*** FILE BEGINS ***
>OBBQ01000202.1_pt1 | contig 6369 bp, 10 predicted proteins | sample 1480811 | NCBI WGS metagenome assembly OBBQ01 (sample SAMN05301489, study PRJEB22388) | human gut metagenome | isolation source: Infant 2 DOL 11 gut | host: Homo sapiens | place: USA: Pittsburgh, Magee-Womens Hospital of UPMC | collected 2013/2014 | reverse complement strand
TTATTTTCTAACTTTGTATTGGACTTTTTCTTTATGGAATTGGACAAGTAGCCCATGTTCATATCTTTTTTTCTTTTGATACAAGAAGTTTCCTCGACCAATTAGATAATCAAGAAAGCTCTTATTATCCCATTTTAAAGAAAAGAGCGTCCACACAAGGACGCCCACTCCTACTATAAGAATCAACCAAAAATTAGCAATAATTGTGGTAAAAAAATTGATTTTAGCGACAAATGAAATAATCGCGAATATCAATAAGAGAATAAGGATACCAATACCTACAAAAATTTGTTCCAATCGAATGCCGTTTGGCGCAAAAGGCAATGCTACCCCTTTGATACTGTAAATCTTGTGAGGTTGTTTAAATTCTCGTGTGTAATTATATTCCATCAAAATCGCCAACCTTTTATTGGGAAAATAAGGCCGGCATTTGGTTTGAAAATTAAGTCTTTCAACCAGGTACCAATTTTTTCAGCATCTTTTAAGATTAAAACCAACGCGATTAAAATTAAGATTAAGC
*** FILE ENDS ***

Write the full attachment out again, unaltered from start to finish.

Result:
>OBBQ01000202.1_pt1 | contig 6369 bp, 10 predicted proteins | sample 1480811 | NCBI WGS metagenome assembly OBBQ01 (sample SAMN05301489, study PRJEB22388) | human gut metagenome | isolation source: Infant 2 DOL 11 gut | host: Homo sapiens | place: USA: Pittsburgh, Magee-Womens Hospital of UPMC | collected 2013/2014 | reverse complement strand
TTATTTTCTAACTTTGTATTGGACTTTTTCTTTATGGAATTGGACAAGTAGCCCATGTTCATATCTTTTTTTCTTTTGATACAAGAAGTTTCCTCGACCAATTAGATAATCAAGAAAGCTCTTATTATCCCATTTTAAAGAAAAGAGCGTCCACACAAGGACGCCCACTCCTACTATAAGAATCAACCAAAAATTAGCAATAATTGTGGTAAAAAAATTGATTTTAGCGACAAATGAAATAATCGCGAATATCAATAAGAGAATAAGGATACCAATACCTACAAAAATTTGTTCCAATCGAATGCCGTTTGGCGCAAAAGGCAATGCTACCCCTTTGATACTGTAAATCTTGTGAGGTTGTTTAAATTCTCGTGTGTAATTATATTCCATCAAAATCGCCAACCTTTTATTGGGAAAATAAGGCCGGCATTTGGTTTGAAAATTAAGTCTTTCAACCAGGTACCAATTTTTTCAGCATCTTTTAAGATTAAAACCAACGCGATTAAAATTAAGATTAAGC